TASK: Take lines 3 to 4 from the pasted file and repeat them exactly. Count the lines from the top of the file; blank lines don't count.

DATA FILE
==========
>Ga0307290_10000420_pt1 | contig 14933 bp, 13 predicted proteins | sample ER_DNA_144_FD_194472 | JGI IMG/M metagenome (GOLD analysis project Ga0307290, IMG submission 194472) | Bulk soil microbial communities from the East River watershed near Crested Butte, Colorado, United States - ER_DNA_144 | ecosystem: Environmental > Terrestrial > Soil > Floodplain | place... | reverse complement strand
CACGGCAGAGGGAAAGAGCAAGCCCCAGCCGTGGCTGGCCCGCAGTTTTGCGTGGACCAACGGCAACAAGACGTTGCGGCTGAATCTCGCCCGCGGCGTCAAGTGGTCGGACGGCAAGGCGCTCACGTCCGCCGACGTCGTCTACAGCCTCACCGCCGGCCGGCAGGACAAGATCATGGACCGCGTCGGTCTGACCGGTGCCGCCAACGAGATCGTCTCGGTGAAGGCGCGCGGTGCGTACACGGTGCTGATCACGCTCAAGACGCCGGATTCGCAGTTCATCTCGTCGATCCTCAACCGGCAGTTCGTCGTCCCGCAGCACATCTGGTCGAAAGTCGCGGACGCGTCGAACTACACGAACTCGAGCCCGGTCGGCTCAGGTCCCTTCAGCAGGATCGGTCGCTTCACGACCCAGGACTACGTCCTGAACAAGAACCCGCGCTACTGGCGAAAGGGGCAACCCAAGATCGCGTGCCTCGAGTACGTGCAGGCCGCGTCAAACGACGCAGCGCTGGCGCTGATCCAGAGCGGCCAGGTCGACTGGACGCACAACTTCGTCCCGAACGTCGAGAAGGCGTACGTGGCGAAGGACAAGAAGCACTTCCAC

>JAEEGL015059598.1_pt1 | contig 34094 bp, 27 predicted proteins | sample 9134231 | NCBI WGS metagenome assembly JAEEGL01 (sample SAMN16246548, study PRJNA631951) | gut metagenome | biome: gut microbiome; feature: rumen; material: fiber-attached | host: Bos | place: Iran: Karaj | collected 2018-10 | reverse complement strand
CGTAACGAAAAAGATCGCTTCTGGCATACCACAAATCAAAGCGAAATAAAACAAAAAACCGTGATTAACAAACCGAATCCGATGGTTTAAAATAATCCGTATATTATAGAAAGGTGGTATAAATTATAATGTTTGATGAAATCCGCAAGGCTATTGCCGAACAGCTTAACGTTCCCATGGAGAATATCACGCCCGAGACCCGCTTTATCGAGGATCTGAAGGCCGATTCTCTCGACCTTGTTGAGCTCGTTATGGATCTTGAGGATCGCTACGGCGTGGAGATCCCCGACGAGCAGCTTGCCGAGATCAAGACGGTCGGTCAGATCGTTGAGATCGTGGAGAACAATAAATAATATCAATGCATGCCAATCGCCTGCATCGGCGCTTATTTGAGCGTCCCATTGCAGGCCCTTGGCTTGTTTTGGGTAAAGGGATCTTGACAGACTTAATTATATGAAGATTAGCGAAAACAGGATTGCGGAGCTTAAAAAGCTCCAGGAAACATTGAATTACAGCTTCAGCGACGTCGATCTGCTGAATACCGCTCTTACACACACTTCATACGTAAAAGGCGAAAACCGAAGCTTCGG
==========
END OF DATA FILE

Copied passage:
>JAEEGL015059598.1_pt1 | contig 34094 bp, 27 predicted proteins | sample 9134231 | NCBI WGS metagenome assembly JAEEGL01 (sample SAMN16246548, study PRJNA631951) | gut metagenome | biome: gut microbiome; feature: rumen; material: fiber-attached | host: Bos | place: Iran: Karaj | collected 2018-10 | reverse complement strand
CGTAACGAAAAAGATCGCTTCTGGCATACCACAAATCAAAGCGAAATAAAACAAAAAACCGTGATTAACAAACCGAATCCGATGGTTTAAAATAATCCGTATATTATAGAAAGGTGGTATAAATTATAATGTTTGATGAAATCCGCAAGGCTATTGCCGAACAGCTTAACGTTCCCATGGAGAATATCACGCCCGAGACCCGCTTTATCGAGGATCTGAAGGCCGATTCTCTCGACCTTGTTGAGCTCGTTATGGATCTTGAGGATCGCTACGGCGTGGAGATCCCCGACGAGCAGCTTGCCGAGATCAAGACGGTCGGTCAGATCGTTGAGATCGTGGAGAACAATAAATAATATCAATGCATGCCAATCGCCTGCATCGGCGCTTATTTGAGCGTCCCATTGCAGGCCCTTGGCTTGTTTTGGGTAAAGGGATCTTGACAGACTTAATTATATGAAGATTAGCGAAAACAGGATTGCGGAGCTTAAAAAGCTCCAGGAAACATTGAATTACAGCTTCAGCGACGTCGATCTGCTGAATACCGCTCTTACACACACTTCATACGTAAAAGGCGAAAACCGAAGCTTCGG